disc brake update- kinda long

From: <>
Date: Sun, 10 Feb 2002 20:53:18 -0800 (PST)

Anyone who has noticed my previous brake posts may be interested in what
I've learned and how I'm now set up.

For background, I had installed the BC Broncos rear disc brake conversion,
which was complementing my stock Ford front disc brakes and power brake
setup. I had converted to a 1 1/8" master cylinder (Napa 39445) from a mid
eighties f250. At the same time I changed the master cylinder I installed
a rebuilt booster from Napa, since my old one was leaking and causing my
SEFI setup fits. My pedal was soft and touchy for about 2" of travel after
which it became rock hard as though it hit a stop. Actually, I could push
harder and it would stop faster, but only if I used 2 feet. Very strange.

After changing to a Lincoln 4 wheel disc 1 1/8" master cylinder with no
improvement, I got concerned that it was the rear discs. I proved that to
not be the case by blocking the rear brake port on the master cylinder
with a plug I got from Napa. It didn't change the pedal feel at all- still
mushy then rock hard.

Chuck was extremely helpful while I was trying to figure out what was
wrong. He runs the Ford front calipers, the same M/C, and obviously his
rear disc setup. I figured the only thing it could be was the booster, and
he kindly loaned me a spare stock booster (his power brake kit uses a new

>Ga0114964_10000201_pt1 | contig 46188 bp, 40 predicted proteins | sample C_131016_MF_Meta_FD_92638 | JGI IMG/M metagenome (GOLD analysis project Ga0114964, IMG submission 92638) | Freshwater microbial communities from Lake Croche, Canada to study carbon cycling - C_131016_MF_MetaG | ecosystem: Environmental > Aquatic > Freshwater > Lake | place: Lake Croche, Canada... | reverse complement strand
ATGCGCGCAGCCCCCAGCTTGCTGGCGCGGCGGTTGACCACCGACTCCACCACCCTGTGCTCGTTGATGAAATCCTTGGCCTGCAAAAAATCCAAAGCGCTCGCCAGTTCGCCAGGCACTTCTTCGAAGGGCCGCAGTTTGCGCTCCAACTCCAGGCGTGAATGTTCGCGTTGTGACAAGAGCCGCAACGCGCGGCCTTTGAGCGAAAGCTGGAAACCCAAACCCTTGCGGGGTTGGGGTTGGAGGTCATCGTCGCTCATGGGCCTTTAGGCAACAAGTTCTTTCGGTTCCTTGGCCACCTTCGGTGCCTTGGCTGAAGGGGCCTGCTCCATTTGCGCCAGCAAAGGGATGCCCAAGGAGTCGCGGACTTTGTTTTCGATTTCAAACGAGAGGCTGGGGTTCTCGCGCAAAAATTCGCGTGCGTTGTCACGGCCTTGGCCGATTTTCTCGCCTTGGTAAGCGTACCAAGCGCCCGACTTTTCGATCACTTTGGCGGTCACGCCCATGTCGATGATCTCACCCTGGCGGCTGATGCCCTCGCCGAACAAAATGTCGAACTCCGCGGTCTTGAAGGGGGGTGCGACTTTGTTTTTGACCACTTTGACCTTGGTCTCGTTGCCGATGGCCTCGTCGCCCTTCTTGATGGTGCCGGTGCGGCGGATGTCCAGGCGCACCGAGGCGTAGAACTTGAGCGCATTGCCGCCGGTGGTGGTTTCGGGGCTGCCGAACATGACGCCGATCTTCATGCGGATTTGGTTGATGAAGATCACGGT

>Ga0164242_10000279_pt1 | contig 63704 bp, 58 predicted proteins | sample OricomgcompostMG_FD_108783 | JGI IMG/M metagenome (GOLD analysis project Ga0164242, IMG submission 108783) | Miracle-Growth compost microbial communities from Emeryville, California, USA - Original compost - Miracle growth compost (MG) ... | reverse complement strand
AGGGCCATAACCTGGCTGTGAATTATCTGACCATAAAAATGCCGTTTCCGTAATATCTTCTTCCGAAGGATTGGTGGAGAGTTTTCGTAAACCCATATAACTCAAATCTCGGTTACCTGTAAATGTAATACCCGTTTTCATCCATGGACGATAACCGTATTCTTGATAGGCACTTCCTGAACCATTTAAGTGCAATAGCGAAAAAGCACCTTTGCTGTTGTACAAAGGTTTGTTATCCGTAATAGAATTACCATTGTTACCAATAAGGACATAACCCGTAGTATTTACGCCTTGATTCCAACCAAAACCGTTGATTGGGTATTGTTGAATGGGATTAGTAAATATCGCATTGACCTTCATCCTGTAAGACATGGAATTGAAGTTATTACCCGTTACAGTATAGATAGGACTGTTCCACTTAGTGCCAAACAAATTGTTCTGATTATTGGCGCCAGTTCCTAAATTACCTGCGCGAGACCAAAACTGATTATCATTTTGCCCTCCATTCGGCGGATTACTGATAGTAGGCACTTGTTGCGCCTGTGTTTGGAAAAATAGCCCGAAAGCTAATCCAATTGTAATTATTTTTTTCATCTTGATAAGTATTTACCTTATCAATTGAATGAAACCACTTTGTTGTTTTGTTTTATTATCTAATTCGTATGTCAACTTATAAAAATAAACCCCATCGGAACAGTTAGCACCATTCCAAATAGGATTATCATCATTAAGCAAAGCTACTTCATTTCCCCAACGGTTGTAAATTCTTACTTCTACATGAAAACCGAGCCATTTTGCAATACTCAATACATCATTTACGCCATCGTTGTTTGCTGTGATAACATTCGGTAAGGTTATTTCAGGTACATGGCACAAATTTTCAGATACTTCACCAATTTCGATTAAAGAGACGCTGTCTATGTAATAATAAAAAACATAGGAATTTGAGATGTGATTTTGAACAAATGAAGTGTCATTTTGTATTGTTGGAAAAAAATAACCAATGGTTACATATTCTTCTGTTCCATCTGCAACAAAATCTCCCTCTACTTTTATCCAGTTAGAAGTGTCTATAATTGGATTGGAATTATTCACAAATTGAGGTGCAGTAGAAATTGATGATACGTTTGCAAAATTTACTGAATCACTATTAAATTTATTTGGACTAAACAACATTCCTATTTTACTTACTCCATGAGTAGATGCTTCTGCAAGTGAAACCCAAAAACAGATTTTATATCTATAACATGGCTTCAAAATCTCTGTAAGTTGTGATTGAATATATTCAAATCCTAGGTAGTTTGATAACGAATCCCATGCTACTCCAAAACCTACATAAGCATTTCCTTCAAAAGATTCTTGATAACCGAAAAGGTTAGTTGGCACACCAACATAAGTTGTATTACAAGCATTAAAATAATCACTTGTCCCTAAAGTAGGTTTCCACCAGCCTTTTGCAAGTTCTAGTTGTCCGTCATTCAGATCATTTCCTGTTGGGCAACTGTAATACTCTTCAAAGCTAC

booster that he has made, it's different from the OEM Bendix booster that
EB's came with.) Lo and behold, that was the problem. Interestingly, the
rebuilt booster that Napa sold me (new OEM bronco boosters are
nonexistent) was apparently a booster modified by Duffs to emulate the OEM
booster. It has a welded-on bracket for the bracket studs, where the OEM
booster has the studs coming directly out of the booster case. So the
custom bronco stuff is finding its way back into circulation. My advice
for anyone considering a power brake conversion would be to use the BC
Bronco kit, since you then get a new booster- no dealing with ancient
parts rebuilt by people with considerably less interest in your truck's
performance than you have.

While I was on a roll, I scrounged a pair of the big Ford front calipers
from a local yard. They require a special hose to fit the bronco- the
stock caliper has a hose that goes straight in, which interferes with the
upper ball joint. We need a banjo fitting, but it's larger (7/16-24) than
the stock bronco part (3/8-24.) In talking to Chuck I found out that he
carries the hoses for this swap.

I gutted my stock 76/77 proportioning valve while I was at it- disabled
the metering valve in front and the proportioning valve in the back,
leaving the differential valve (turns on the dash light) intact.
Interestingly, this valve has a residual pressure valve built into the
front circuit. I did this because with the big calipers in front I guessed
I wouldn't need a proportioning valve, which was meant for rear drums
anyway. Even if a proportioning valve was needed for some applications I'd
recommend the Wilwood valve to retain control over the brake bias.

The end result is that my brakes are sweet. The $hitty rebuilt booster was
the problem- the pedal is now linear and firm, and there is no tendency
for the rears to lock up first, even in dirt. I'd recommend the BC Broncos
rear disc conversion to anyone considering the swap. If you've got Ford
front calipers, the swap to the big caliper (Todd Z has the cross
reference of vehicles that used this caliper, otherwise BC Broncos stocks
rebuilt ones) is worthwhile, particularly with big tires.

Lars Pedersen
Davis, CA
Received on Sun Feb 10 2002 - 21:53:41 MST

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